The heiress v. the divorcee: Who is more likely to wind up on Forbes List of Billionaires and the Sunday Times Rich List?

Filed in International Divorce News and Billionaires
The UK Telegraph did an article a few days ago  Divorce helps fuel rise in female multi-millionaires. the subtitle was: “The number of women on the Sunday Times Rich List has risen by nearly 50 per cent in 10 years, from 78 to 114, but most have inherited their vast wealth, share it with a partner or have been awarded it through divorce hearings.”
This was a fascinating read for me personally. It appears that all the wealthy women in Britain, with a couple of exceptions such as JK Rowling and Tamara Mellon (is she the lady behind the Jimmy Choo brand?) , either inherited their money or won it in a divorce settlement. That got us to thinking about the situation across the pond. Here in America, I am not privy to the New York Times Rich List. Does this exist? But I do know that the Forbes List of Billionaires does feature quite a few heiresses and divorcesses and I believe there is a Forbes “Rich List” too, no? Not all of these women are billionaires necessarily but assuming they did not inherit the money from their fathers or grandfathers, they have won or will win great wealth after their divorce from their husbands (with a few exceptions like Oprah and a few others).
But who is better situated? The heiress or the divorcess? It could be a draw the way I see it. On the inherited side you have folks like: Christy and Alice Walton (Walmart heiresses by marriage and birth respectively); Liliane Bettancourt (heiress to the L’Oreal fortune in France);  Susanne Quandt Klatten (BMW heiress); Laurent Powell (widow of Steve Jobs and Apple heiress); Yang Haiyan – a Young Asian heiress whose fortune is from sources unknown but she ranks highly on Forbes’ list; and Muccia Prada who inherited her wealth from her grandpa.
On the divorcesses side you have Rosalia Mera of Spain (her ex husband was part owner of Zara stores, apparently as well as some other business investments); Elaine Wynn whose ex husband Steve Wynn is a hotelier and casino mogul and owner of Wynn resorts; Slavica Ecclestone whose ex husband is Formula One owner Bernie Ecclestone; Sue Ann Hamm whose oïl barron husband Harold Hamm could lose several billions in their pending divorce settlement; Melanie Craft, ex wife of Larry Ellison; Elena Rybolovlev ex wife of Dmitry Rybolovlev; and Anna Murdoch ex wife of Rupert Murdoch.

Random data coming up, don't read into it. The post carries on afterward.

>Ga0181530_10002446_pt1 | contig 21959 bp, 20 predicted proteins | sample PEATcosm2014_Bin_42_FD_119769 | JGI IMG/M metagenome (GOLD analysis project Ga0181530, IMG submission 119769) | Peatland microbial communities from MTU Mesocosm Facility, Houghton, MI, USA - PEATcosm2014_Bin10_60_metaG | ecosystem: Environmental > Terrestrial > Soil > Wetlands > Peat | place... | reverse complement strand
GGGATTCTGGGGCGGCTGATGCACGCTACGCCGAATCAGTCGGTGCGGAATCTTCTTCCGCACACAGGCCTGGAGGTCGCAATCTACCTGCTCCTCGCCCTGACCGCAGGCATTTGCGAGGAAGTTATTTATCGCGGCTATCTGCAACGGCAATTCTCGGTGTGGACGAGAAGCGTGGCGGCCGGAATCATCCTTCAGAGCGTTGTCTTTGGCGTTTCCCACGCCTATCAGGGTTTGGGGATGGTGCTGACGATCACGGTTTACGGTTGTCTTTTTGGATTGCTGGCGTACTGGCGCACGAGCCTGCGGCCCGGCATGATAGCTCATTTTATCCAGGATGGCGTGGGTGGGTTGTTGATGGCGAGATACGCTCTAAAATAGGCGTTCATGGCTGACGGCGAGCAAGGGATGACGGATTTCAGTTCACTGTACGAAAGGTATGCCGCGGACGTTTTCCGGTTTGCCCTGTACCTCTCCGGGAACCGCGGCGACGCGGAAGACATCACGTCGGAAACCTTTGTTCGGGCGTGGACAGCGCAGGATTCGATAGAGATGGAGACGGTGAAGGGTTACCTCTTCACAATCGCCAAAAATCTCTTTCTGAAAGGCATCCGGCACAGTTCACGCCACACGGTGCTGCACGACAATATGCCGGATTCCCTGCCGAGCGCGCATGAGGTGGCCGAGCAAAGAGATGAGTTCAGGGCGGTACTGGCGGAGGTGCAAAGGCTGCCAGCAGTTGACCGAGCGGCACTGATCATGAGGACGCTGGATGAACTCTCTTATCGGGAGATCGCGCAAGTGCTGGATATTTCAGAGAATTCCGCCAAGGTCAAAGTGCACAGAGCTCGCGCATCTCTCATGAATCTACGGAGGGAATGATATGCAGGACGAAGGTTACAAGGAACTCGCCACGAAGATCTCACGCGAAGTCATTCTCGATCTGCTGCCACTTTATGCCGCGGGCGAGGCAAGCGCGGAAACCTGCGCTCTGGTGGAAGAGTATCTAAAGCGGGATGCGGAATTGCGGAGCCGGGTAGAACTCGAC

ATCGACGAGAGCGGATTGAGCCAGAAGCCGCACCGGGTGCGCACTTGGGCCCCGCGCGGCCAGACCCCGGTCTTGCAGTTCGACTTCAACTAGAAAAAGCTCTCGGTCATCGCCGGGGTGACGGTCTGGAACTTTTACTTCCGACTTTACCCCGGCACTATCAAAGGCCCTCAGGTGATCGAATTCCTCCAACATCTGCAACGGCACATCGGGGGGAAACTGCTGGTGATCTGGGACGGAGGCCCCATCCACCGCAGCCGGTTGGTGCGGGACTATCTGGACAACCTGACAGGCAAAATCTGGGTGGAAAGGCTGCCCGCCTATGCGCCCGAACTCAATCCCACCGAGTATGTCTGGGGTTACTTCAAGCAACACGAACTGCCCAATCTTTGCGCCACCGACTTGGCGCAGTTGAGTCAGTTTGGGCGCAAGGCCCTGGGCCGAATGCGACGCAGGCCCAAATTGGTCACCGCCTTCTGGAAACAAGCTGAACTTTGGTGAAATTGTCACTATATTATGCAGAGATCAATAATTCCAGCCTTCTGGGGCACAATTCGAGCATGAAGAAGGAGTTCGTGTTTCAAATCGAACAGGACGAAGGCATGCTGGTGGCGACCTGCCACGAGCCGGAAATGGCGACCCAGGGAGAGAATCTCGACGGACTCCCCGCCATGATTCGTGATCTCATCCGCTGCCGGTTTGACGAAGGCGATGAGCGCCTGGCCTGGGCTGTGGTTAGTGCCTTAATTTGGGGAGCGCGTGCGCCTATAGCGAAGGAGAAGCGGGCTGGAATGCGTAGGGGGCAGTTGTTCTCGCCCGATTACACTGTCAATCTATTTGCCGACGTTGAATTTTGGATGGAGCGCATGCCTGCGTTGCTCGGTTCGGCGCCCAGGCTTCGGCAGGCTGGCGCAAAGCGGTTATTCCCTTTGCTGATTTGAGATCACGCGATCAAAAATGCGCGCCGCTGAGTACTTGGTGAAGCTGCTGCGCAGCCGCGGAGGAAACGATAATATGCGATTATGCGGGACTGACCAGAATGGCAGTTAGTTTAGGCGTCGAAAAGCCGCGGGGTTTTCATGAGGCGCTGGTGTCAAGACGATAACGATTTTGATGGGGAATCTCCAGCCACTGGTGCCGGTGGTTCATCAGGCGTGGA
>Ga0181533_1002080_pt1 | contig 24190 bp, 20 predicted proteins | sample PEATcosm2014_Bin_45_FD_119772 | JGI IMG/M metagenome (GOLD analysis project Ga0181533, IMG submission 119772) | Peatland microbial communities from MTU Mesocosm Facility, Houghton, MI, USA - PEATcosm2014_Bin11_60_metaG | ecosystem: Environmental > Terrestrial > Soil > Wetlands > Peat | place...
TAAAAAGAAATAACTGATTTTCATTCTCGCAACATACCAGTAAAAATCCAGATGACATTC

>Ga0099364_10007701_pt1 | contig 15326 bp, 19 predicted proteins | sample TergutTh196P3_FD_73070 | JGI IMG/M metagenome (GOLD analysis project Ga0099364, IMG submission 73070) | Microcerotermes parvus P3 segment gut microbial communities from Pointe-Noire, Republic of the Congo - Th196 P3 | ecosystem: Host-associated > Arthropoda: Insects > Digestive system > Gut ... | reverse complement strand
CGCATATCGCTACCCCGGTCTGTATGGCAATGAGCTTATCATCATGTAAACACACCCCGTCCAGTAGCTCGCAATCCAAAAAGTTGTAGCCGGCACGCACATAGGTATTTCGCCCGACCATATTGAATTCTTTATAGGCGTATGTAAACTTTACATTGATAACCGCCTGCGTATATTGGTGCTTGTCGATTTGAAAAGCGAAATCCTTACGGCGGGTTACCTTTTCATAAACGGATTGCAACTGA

It is a tight race. But our money is on the heiresses. While the divorcesses are clearly catching up and are increasing in numbers at a higher rate, it seems that inheritances by and large are outweighing divorce settlements for the time being just in terms of the sheer weight of the bank accounts. Most heiresses are straight up billionaires while the divorcesses are merely – with few exceptions – multi-millionaires. This could be due to the fact that billionaires who marry tend to have air tight prenups these days. They do no leave their fortunes to the chance of an imploded nuptial. They are sugar daddies but only to a point. Heiresses on the other hand appear to be better protected and have better odds of getting the whole thing given that, presumably, fathers and grandpas don’t seem so afraid of dying intestate as billionaires seem to fear getting divorced without a prenup.
But things could change so the heiresses should not get smug. Steve Jobs apparently left his fortune in a living trust for his wife Laurene. And a lot of prenups have expiration dates depending on how long the marriage lasts.
Author’s note: I would like to propose a new word for a rising group of divorced women who win huge divorce settlements just for the mere accomplishment of “marrying well.” We have the princess, the heiress and the duchess. I think we should also have the DIVORCESS. Do you agree?